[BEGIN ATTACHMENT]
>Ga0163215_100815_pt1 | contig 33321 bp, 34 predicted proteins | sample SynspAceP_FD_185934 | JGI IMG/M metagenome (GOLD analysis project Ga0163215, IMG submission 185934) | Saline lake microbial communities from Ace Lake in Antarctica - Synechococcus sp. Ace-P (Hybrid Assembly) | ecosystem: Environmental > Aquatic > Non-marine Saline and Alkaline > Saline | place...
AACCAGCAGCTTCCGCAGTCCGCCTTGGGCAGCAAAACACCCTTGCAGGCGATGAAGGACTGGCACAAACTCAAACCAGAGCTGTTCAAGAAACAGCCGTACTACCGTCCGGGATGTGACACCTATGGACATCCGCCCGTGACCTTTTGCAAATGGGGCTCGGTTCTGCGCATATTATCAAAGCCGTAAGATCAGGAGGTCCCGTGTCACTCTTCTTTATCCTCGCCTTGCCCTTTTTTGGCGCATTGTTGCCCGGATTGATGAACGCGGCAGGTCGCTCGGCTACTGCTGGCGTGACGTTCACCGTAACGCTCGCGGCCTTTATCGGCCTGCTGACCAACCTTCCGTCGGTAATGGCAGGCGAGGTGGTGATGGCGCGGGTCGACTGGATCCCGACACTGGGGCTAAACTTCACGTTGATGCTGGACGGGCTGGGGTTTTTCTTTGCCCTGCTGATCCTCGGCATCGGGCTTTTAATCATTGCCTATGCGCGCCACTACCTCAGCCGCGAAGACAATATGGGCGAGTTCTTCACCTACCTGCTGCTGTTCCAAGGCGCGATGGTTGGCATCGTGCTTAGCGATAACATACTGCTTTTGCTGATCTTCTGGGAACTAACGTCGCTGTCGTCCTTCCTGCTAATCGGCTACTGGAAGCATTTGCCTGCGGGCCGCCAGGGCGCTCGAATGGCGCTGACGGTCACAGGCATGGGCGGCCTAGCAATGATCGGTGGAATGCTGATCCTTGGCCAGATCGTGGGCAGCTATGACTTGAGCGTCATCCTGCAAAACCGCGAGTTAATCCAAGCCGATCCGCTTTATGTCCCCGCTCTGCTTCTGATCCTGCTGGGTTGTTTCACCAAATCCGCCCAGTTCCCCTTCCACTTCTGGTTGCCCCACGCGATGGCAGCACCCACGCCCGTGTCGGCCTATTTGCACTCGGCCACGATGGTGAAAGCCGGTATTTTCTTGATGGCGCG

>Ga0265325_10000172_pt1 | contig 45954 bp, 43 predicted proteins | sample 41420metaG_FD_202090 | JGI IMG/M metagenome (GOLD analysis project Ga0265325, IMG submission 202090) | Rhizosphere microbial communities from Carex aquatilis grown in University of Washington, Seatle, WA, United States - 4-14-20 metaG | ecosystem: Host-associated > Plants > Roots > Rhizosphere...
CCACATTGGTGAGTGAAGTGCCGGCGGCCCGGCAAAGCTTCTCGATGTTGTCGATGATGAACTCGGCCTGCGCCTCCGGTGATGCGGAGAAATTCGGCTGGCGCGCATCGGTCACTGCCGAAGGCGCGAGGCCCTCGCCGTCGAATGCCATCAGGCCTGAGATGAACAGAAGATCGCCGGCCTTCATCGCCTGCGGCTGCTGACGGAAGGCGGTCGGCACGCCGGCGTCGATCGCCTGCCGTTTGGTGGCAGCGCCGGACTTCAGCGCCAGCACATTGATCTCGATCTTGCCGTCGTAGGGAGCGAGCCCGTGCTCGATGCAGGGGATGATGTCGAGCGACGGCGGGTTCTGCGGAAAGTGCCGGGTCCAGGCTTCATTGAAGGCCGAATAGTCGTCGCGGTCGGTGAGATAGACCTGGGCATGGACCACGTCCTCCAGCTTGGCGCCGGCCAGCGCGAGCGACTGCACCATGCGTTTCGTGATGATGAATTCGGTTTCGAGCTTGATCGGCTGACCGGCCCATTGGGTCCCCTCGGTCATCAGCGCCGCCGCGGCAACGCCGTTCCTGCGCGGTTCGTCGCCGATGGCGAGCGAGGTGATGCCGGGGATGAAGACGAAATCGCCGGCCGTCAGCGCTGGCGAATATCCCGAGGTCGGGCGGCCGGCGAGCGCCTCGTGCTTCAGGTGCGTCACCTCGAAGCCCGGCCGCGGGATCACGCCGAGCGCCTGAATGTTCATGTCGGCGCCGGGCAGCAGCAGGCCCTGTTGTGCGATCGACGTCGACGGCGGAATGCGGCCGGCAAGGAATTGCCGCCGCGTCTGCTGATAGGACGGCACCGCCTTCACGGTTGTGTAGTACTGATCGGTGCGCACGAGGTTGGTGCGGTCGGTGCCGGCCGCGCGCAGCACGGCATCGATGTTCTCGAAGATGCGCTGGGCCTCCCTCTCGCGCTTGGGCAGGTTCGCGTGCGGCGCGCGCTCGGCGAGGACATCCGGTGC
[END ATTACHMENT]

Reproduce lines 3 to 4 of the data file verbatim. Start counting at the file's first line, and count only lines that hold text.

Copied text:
>Ga0265325_10000172_pt1 | contig 45954 bp, 43 predicted proteins | sample 41420metaG_FD_202090 | JGI IMG/M metagenome (GOLD analysis project Ga0265325, IMG submission 202090) | Rhizosphere microbial communities from Carex aquatilis grown in University of Washington, Seatle, WA, United States - 4-14-20 metaG | ecosystem: Host-associated > Plants > Roots > Rhizosphere...
CCACATTGGTGAGTGAAGTGCCGGCGGCCCGGCAAAGCTTCTCGATGTTGTCGATGATGAACTCGGCCTGCGCCTCCGGTGATGCGGAGAAATTCGGCTGGCGCGCATCGGTCACTGCCGAAGGCGCGAGGCCCTCGCCGTCGAATGCCATCAGGCCTGAGATGAACAGAAGATCGCCGGCCTTCATCGCCTGCGGCTGCTGACGGAAGGCGGTCGGCACGCCGGCGTCGATCGCCTGCCGTTTGGTGGCAGCGCCGGACTTCAGCGCCAGCACATTGATCTCGATCTTGCCGTCGTAGGGAGCGAGCCCGTGCTCGATGCAGGGGATGATGTCGAGCGACGGCGGGTTCTGCGGAAAGTGCCGGGTCCAGGCTTCATTGAAGGCCGAATAGTCGTCGCGGTCGGTGAGATAGACCTGGGCATGGACCACGTCCTCCAGCTTGGCGCCGGCCAGCGCGAGCGACTGCACCATGCGTTTCGTGATGATGAATTCGGTTTCGAGCTTGATCGGCTGACCGGCCCATTGGGTCCCCTCGGTCATCAGCGCCGCCGCGGCAACGCCGTTCCTGCGCGGTTCGTCGCCGATGGCGAGCGAGGTGATGCCGGGGATGAAGACGAAATCGCCGGCCGTCAGCGCTGGCGAATATCCCGAGGTCGGGCGGCCGGCGAGCGCCTCGTGCTTCAGGTGCGTCACCTCGAAGCCCGGCCGCGGGATCACGCCGAGCGCCTGAATGTTCATGTCGGCGCCGGGCAGCAGCAGGCCCTGTTGTGCGATCGACGTCGACGGCGGAATGCGGCCGGCAAGGAATTGCCGCCGCGTCTGCTGATAGGACGGCACCGCCTTCACGGTTGTGTAGTACTGATCGGTGCGCACGAGGTTGGTGCGGTCGGTGCCGGCCGCGCGCAGCACGGCATCGATGTTCTCGAAGATGCGCTGGGCCTCCCTCTCGCGCTTGGGCAGGTTCGCGTGCGGCGCGCGCTCGGCGAGGACATCCGGTGC